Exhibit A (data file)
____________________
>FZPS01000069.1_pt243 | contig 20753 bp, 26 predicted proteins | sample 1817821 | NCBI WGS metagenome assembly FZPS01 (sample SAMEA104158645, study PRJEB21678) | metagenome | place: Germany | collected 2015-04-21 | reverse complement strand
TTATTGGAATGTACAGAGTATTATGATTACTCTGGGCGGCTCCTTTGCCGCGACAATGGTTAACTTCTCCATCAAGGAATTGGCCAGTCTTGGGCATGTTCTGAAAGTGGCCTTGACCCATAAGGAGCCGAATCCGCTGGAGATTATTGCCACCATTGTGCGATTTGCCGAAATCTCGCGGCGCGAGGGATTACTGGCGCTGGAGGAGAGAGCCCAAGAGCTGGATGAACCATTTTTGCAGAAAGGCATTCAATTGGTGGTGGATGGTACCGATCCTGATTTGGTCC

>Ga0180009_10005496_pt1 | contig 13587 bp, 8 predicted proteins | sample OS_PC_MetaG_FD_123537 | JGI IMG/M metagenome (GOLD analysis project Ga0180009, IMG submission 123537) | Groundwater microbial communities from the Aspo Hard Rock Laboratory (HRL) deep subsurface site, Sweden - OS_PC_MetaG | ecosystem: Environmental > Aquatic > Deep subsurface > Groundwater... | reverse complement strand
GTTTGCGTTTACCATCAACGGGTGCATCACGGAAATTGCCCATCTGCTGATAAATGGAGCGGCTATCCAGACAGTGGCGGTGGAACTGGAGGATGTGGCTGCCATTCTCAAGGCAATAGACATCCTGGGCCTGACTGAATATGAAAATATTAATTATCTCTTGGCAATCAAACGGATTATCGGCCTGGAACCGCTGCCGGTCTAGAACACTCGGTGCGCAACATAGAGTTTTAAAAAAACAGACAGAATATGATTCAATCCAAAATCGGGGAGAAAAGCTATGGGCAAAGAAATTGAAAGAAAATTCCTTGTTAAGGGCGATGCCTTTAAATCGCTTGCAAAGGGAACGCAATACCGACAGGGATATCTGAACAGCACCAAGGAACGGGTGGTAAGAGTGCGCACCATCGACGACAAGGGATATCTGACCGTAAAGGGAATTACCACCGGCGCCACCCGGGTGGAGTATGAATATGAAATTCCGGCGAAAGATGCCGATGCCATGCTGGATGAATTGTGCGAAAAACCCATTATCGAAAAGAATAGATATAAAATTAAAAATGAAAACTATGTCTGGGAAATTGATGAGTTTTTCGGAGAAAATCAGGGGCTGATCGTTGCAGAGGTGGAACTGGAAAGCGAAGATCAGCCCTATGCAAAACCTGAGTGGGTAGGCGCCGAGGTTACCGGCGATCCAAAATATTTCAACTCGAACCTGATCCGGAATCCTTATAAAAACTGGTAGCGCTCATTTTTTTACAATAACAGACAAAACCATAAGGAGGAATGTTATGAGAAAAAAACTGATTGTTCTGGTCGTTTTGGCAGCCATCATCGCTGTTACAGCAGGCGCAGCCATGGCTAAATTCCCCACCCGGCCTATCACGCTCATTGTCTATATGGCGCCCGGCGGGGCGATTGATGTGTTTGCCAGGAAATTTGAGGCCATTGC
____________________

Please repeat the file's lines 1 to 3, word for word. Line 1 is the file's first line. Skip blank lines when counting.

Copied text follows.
>FZPS01000069.1_pt243 | contig 20753 bp, 26 predicted proteins | sample 1817821 | NCBI WGS metagenome assembly FZPS01 (sample SAMEA104158645, study PRJEB21678) | metagenome | place: Germany | collected 2015-04-21 | reverse complement strand
TTATTGGAATGTACAGAGTATTATGATTACTCTGGGCGGCTCCTTTGCCGCGACAATGGTTAACTTCTCCATCAAGGAATTGGCCAGTCTTGGGCATGTTCTGAAAGTGGCCTTGACCCATAAGGAGCCGAATCCGCTGGAGATTATTGCCACCATTGTGCGATTTGCCGAAATCTCGCGGCGCGAGGGATTACTGGCGCTGGAGGAGAGAGCCCAAGAGCTGGATGAACCATTTTTGCAGAAAGGCATTCAATTGGTGGTGGATGGTACCGATCCTGATTTGGTCC

>Ga0180009_10005496_pt1 | contig 13587 bp, 8 predicted proteins | sample OS_PC_MetaG_FD_123537 | JGI IMG/M metagenome (GOLD analysis project Ga0180009, IMG submission 123537) | Groundwater microbial communities from the Aspo Hard Rock Laboratory (HRL) deep subsurface site, Sweden - OS_PC_MetaG | ecosystem: Environmental > Aquatic > Deep subsurface > Groundwater... | reverse complement strand